According to The Globe:
The number of foreign children adopted by Americans plunged more than a quarter in the past year, reaching the lowest level since 1996 and leading adoption advocates to urge Congress to help reverse the trend.
China was the No. 1 source country in 2009 — but U.S. adoptions from there dropped to 3,001, compared with 3,909 in 2008. China has been steadily cutting back the numbers of healthy, well-adjusted orphans being made available for adoptions; a majority of Chinese children now available to U.S. adoptive families have special physical or emotional needs.
Johnson also said all parties who have tolerated corrupt adoption practices bore some of the blame for the dwindling numbers. “People in the practice of adoption worldwide have made ethical blunders that have cast a shadow over intercountry adoptions,” he said. “It’s highlighted how difficult it is for some of these countries to adequately supervise the adoption process, and led some countries to decide it’s just not worth the effort.”
Thomas DiFilipo, president of the Joint Council on International Children’s Services, predicts 2010 numbers to hover just below 10,000. That is a tremendous difference from 1985, when Korea alone sent away 8,837 children for adoption.
As well, the fact that the majority of children being adopted from China have special physical or emotional needs will have major implications for post-adoption services, and will likely shift the nature of discussion regarding Chinese transracial adoption, and possibly representations of transracially adopted Chinese children in the media.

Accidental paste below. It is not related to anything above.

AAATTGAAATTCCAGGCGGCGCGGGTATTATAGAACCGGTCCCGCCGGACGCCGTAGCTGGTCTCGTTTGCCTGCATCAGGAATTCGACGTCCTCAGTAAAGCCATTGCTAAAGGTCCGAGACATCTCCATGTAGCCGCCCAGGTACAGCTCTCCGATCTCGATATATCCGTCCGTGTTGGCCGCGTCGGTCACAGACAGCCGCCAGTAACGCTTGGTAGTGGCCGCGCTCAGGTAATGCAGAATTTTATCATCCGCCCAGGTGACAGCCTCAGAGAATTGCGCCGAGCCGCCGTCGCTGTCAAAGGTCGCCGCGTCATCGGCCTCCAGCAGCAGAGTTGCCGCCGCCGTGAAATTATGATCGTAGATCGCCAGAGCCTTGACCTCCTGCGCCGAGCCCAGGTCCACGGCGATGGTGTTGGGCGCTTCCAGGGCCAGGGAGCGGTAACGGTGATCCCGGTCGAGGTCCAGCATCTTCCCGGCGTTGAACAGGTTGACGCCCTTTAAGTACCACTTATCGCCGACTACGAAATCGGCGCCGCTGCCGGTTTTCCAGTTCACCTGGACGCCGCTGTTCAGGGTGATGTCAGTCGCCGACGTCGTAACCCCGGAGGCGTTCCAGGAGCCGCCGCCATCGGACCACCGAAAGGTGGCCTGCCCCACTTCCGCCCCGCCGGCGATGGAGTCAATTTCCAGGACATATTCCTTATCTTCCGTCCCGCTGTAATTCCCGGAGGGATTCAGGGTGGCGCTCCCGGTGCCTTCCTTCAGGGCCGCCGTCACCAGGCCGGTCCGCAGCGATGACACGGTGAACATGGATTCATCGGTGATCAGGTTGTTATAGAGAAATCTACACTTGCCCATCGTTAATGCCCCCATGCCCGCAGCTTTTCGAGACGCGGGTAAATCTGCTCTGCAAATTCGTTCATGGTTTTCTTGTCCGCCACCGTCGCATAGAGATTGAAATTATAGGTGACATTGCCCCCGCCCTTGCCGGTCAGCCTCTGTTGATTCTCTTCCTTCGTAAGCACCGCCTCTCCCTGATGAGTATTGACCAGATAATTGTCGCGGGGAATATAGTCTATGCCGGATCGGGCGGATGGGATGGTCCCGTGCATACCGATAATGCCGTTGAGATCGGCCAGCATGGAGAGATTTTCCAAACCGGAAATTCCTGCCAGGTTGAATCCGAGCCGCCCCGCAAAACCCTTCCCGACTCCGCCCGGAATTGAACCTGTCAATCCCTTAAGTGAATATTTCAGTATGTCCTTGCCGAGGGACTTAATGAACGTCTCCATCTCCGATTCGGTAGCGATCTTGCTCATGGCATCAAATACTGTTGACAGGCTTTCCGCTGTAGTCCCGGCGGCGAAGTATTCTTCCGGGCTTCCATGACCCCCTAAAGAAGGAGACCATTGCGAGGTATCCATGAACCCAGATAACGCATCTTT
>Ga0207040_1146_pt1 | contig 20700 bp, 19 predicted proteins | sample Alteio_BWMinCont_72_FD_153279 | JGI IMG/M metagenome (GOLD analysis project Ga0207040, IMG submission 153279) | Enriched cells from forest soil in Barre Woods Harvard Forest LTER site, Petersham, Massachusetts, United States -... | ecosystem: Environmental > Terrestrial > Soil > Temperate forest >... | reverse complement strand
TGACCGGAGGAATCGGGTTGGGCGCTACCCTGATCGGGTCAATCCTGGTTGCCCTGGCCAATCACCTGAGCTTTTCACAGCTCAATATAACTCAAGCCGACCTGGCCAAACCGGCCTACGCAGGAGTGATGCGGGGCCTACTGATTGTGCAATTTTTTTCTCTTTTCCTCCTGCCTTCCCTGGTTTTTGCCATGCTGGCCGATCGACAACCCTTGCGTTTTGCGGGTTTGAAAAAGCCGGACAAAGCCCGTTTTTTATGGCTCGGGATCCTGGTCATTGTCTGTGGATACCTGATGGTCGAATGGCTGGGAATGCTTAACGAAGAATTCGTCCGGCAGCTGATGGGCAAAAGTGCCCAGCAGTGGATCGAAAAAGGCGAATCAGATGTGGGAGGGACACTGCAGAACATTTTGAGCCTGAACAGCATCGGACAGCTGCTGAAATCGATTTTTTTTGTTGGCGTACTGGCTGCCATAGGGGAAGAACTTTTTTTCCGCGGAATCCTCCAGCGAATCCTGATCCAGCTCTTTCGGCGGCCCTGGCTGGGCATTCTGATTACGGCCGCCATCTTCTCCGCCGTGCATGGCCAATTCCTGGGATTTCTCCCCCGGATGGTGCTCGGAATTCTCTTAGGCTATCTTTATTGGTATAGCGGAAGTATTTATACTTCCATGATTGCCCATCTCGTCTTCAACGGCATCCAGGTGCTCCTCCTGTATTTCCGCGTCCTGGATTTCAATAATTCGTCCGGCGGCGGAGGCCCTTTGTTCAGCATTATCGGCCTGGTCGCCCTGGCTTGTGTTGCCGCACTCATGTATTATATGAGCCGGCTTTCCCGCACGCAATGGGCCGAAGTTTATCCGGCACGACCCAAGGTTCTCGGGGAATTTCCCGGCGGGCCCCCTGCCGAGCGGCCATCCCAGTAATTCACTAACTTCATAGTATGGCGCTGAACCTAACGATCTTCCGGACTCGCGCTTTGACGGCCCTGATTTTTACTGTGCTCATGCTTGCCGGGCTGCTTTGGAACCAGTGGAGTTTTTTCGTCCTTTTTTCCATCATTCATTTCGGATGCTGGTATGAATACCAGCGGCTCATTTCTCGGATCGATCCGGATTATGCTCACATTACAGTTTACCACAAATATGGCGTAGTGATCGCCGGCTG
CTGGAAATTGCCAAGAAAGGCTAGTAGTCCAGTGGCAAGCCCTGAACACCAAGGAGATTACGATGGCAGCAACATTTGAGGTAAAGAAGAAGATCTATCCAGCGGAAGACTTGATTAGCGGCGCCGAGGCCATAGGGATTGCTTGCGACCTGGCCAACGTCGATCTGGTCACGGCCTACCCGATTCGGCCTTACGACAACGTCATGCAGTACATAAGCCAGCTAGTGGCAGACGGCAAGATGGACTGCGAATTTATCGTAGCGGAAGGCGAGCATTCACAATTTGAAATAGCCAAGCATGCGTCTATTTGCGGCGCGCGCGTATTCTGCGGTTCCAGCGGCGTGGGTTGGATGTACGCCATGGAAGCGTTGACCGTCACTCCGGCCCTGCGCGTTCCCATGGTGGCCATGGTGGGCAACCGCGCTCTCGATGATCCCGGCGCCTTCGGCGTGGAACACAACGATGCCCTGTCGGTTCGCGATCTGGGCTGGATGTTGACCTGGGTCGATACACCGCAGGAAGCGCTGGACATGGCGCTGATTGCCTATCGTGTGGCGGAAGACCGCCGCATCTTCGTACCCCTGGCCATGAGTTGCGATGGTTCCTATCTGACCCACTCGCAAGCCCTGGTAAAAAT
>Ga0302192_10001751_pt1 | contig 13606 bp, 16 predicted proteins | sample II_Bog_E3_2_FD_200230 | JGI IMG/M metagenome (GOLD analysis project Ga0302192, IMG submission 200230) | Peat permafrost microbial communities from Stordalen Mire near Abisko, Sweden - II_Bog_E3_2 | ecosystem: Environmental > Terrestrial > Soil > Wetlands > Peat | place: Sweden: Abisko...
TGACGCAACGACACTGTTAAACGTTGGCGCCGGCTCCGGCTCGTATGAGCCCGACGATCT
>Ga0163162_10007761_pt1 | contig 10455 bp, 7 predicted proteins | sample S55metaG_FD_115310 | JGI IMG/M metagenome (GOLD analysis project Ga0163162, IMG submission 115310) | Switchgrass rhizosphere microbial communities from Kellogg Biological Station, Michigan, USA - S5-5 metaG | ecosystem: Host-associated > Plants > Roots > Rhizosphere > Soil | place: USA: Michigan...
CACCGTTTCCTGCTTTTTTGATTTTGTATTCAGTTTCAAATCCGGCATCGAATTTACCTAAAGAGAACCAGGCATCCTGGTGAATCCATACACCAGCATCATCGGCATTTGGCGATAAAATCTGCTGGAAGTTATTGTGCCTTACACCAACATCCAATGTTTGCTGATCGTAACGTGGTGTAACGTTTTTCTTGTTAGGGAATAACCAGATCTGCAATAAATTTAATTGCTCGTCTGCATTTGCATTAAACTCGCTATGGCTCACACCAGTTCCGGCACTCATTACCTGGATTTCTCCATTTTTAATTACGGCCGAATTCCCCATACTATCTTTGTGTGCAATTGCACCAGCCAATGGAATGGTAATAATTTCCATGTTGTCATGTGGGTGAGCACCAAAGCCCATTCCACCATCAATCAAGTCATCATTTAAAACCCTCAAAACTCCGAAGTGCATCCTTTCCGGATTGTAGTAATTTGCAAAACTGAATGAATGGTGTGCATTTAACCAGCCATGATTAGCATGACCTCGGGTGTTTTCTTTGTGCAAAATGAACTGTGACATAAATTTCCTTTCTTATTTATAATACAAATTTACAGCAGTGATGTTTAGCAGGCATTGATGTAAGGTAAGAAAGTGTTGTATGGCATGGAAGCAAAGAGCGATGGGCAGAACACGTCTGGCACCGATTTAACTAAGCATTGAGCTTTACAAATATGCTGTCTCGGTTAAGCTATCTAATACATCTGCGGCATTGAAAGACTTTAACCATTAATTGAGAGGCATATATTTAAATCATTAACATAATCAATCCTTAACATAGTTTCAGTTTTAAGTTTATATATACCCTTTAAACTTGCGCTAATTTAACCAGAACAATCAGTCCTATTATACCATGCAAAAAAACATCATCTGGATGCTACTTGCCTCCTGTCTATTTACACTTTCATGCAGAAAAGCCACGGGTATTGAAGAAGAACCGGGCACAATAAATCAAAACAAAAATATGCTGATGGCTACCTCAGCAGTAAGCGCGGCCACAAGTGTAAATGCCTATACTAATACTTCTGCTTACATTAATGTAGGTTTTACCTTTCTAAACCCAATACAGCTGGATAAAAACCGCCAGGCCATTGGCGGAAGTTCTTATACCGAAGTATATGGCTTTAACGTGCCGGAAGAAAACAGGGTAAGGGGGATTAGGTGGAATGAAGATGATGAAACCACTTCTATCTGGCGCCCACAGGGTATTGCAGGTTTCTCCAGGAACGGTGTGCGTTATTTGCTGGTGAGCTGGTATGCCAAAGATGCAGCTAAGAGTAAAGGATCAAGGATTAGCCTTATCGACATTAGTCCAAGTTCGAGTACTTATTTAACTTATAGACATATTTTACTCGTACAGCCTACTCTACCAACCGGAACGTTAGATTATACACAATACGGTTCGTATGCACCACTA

The tapering off of some countries probably means that another outlet will widen; it’ll be interesting to see how Ethiopia changes in the coming years, and what the transnational adoption of Ethiopian children, as opposed to the domestic adoption of black children, implies about the racial, cultural and national preferences of (mostly white) adoptive parents. Related, what does it mean that adoptive parents are willing to adopt special needs children from China, but not so much special needs ethnic children in the United States?
So… is it “worth the effort”? As Jane Jeong Trenka asks, was her American education worth the cost of losing her homeland, birth family and Korean culture? (She asks this in her memoir, Language of Blood, but forgive me, I can’t give you the page number because I don’t have the book with me).
Who decides what’s “worth the effort”?
Read the article here.